Air NZ downgrades a honeymoon
Air New Zealand overbooks an aircraft and downgrades a Consumer staff member from business class.
Picture yourself lining up to check into your flight home from Rarotonga after an idyllic 11 nights away.
After two years of pining to travel, you’ve saved up and treated yourselves to business class and have already planned what you’re going to order from the menu for the flight home. Once you reach the front of the queue, the staff member asks for your passport and their eyes immediately light up in recognition.
They ask you to step into an adjacent room. What could be going on here? Are they giving you some sort of prize for being the 10 millionth customer? Nope. You’re getting downgraded from business class. Too bad for you.
Sounds awful, doesn’t it? And I know full well what it feels like because it happened to me a few weeks back. We’d booked these flights way back in the start of September 2021, while most of the country was just rousing itself from the snap lockdown. It felt like a risky move to book our honeymoon then, but it was nice to have something to look forward to.
We splurged on business class, asking ourselves, ‘how often does one go on a honeymoon anyway?’ Hopefully once, we decided, and justified it to ourselves.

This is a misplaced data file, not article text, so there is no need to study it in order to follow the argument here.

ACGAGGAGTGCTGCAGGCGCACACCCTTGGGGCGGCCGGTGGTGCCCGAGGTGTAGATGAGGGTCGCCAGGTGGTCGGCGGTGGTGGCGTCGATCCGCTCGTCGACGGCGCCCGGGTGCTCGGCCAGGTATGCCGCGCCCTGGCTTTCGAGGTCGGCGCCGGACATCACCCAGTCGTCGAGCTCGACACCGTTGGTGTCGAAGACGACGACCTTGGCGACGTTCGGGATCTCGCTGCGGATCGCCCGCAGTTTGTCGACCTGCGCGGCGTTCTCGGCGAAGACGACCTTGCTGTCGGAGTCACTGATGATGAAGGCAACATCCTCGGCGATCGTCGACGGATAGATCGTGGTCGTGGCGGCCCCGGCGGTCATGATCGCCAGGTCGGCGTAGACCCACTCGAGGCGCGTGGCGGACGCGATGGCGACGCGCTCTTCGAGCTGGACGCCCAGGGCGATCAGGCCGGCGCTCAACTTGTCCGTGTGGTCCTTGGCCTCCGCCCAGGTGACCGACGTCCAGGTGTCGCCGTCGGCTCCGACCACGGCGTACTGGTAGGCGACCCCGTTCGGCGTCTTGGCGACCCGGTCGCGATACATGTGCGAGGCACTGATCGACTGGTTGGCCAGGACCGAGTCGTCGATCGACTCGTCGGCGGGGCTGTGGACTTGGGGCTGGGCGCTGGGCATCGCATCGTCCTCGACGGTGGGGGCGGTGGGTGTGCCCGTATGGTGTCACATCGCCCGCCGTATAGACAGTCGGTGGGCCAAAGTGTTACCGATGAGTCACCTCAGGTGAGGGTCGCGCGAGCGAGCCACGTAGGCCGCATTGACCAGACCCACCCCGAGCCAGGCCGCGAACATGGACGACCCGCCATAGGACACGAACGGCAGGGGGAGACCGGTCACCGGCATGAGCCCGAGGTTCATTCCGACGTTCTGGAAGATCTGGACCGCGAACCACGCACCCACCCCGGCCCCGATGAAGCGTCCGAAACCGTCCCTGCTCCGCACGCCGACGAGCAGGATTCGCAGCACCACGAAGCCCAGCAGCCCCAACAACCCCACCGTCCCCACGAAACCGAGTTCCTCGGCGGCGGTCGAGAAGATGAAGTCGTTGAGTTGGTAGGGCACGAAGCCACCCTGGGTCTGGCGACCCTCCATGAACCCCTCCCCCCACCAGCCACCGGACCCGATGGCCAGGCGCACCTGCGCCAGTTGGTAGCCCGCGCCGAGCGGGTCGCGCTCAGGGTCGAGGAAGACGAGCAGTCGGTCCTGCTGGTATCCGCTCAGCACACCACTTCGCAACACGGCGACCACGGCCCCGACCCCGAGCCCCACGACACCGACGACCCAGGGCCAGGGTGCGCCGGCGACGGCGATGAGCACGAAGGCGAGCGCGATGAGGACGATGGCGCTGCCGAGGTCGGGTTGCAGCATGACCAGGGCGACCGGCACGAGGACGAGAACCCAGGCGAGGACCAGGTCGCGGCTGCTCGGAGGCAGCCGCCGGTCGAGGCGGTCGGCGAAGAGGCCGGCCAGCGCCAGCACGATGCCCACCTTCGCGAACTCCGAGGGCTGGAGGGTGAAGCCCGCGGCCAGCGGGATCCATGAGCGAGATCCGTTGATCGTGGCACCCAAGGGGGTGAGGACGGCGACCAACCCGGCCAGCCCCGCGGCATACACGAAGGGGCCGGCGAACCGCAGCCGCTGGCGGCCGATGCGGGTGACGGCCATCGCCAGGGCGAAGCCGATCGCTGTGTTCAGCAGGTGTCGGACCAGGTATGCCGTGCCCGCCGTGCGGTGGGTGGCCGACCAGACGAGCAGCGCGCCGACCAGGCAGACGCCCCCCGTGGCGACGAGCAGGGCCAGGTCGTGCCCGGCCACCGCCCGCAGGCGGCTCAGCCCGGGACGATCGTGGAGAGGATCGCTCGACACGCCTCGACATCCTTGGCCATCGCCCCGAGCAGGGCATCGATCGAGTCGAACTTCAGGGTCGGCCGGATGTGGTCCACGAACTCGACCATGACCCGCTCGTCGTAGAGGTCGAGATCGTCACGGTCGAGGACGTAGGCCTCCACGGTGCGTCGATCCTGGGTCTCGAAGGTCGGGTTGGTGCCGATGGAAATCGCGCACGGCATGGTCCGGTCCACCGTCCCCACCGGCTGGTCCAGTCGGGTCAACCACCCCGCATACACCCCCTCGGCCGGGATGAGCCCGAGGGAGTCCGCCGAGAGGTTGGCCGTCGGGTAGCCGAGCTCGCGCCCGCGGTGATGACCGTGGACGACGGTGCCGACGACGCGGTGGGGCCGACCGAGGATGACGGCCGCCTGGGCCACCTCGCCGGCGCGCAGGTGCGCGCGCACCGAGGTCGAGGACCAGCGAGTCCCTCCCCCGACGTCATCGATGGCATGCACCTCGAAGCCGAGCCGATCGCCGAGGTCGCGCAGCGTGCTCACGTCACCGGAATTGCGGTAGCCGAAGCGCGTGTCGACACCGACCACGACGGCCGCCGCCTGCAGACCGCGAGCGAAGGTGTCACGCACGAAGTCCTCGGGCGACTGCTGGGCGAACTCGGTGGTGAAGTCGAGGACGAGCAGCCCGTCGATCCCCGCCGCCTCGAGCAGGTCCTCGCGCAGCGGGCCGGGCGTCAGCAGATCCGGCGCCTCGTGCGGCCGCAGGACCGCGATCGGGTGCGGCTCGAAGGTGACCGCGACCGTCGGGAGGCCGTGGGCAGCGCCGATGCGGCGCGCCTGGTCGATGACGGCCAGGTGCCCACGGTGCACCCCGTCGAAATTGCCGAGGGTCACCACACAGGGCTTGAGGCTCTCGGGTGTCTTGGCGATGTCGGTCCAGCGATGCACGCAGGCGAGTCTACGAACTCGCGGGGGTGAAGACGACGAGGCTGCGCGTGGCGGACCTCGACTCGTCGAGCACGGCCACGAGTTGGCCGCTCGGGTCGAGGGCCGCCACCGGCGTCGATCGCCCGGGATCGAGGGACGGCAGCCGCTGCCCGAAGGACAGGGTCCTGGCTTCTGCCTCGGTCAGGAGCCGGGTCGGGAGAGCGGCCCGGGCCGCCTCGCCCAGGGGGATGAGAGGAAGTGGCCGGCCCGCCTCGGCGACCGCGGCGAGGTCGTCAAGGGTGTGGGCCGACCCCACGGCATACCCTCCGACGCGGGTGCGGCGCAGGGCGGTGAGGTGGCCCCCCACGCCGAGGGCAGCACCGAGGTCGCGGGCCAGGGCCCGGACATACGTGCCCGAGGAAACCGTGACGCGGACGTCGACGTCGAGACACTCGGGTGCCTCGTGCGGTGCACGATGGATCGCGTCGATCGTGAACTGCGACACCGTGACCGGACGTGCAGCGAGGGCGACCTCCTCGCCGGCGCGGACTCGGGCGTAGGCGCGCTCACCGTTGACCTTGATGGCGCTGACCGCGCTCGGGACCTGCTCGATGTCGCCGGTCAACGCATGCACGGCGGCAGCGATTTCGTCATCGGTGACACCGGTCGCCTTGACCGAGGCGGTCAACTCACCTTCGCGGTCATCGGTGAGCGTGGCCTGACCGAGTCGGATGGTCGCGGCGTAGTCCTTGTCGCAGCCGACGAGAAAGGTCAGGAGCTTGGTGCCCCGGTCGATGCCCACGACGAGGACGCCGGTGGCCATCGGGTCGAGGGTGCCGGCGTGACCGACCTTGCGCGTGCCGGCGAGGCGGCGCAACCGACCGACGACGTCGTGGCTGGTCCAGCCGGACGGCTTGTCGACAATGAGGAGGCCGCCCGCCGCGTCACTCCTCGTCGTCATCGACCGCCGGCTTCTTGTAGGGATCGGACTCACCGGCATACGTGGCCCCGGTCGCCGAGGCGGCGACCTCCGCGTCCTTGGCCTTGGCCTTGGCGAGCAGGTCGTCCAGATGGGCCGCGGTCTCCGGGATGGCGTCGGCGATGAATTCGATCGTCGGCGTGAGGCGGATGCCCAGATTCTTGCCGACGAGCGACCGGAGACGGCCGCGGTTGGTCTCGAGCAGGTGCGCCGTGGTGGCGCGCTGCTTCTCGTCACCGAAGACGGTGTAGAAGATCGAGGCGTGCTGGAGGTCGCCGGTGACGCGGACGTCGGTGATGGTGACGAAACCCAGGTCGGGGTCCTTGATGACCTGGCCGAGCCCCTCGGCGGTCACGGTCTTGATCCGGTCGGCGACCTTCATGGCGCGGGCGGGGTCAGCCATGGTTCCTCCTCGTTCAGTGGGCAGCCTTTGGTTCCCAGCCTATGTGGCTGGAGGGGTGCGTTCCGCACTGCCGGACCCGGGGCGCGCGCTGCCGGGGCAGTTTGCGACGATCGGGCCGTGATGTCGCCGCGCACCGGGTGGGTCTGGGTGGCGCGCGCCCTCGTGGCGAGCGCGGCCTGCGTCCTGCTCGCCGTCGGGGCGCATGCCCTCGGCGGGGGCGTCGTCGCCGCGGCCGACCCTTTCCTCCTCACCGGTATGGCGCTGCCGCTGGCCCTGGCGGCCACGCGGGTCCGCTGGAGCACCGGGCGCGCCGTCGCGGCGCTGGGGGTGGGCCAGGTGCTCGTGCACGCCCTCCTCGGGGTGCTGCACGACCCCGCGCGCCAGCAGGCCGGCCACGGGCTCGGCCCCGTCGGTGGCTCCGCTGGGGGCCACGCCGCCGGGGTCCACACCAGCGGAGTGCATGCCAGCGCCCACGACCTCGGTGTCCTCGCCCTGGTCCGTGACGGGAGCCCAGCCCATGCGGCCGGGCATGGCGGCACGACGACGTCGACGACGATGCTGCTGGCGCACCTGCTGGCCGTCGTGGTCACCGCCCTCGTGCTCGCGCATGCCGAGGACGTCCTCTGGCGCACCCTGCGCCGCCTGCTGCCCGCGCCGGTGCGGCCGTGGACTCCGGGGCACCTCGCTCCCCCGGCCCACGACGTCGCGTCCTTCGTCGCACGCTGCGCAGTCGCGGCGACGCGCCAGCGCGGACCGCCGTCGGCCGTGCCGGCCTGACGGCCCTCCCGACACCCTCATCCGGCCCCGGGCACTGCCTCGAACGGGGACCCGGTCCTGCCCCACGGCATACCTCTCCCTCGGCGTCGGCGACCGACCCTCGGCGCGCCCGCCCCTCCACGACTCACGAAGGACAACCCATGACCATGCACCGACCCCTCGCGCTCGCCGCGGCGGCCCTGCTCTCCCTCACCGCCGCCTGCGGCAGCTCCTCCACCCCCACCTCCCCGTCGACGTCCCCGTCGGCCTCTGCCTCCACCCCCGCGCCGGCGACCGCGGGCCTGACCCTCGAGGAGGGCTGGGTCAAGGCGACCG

Now I know that flights get overbooked, but the way Air New Zealand dealt with us was, dare I say, somewhat scandalous.
In the room to the side of the check-in counters, an apologetic staff member let us know we were being downgraded to premium economy and handed us an envelope. Inside said envelope was $720 in cash along with a form to claim back the fare difference as well.
We pointed out that it was our honeymoon and with me being so tall (6'9''), there was a very good reason for booking seats where I could stretch out. Why us? Why not some other poor schmuck? An envelope of cash doesn’t make up for the experience I was expecting – and had already paid for.
Well, it was because we were the last ones to book, we were told. This didn’t fly with me. We knew nobody else booked at the time we did; in business class you get a free seat select and we had the choice of the whole cabin.
I was justifiably upset and not saying much. I was trying to keep a lid on my anger. My wife rescued me by asking what the price difference was before accepting the cash. We were told that we had booked a “saver” business fare and we were moving to a “flexi” premium economy fare, which was in fact more expensive! I was on the verge of shouting “Do you know who I work for!?” but held my tongue. Thanks, Air New Zealand, for moving us to a more expensive ticket – how very generous of you.
Then things got interesting
Faced with no other option, I stomped though immigration and plonked myself down in the lounge. They’d still let us into the business class lounge at Rarotonga Airport and even put a little ‘reserved’ sign on a table, hoping it would appease us. It didn’t.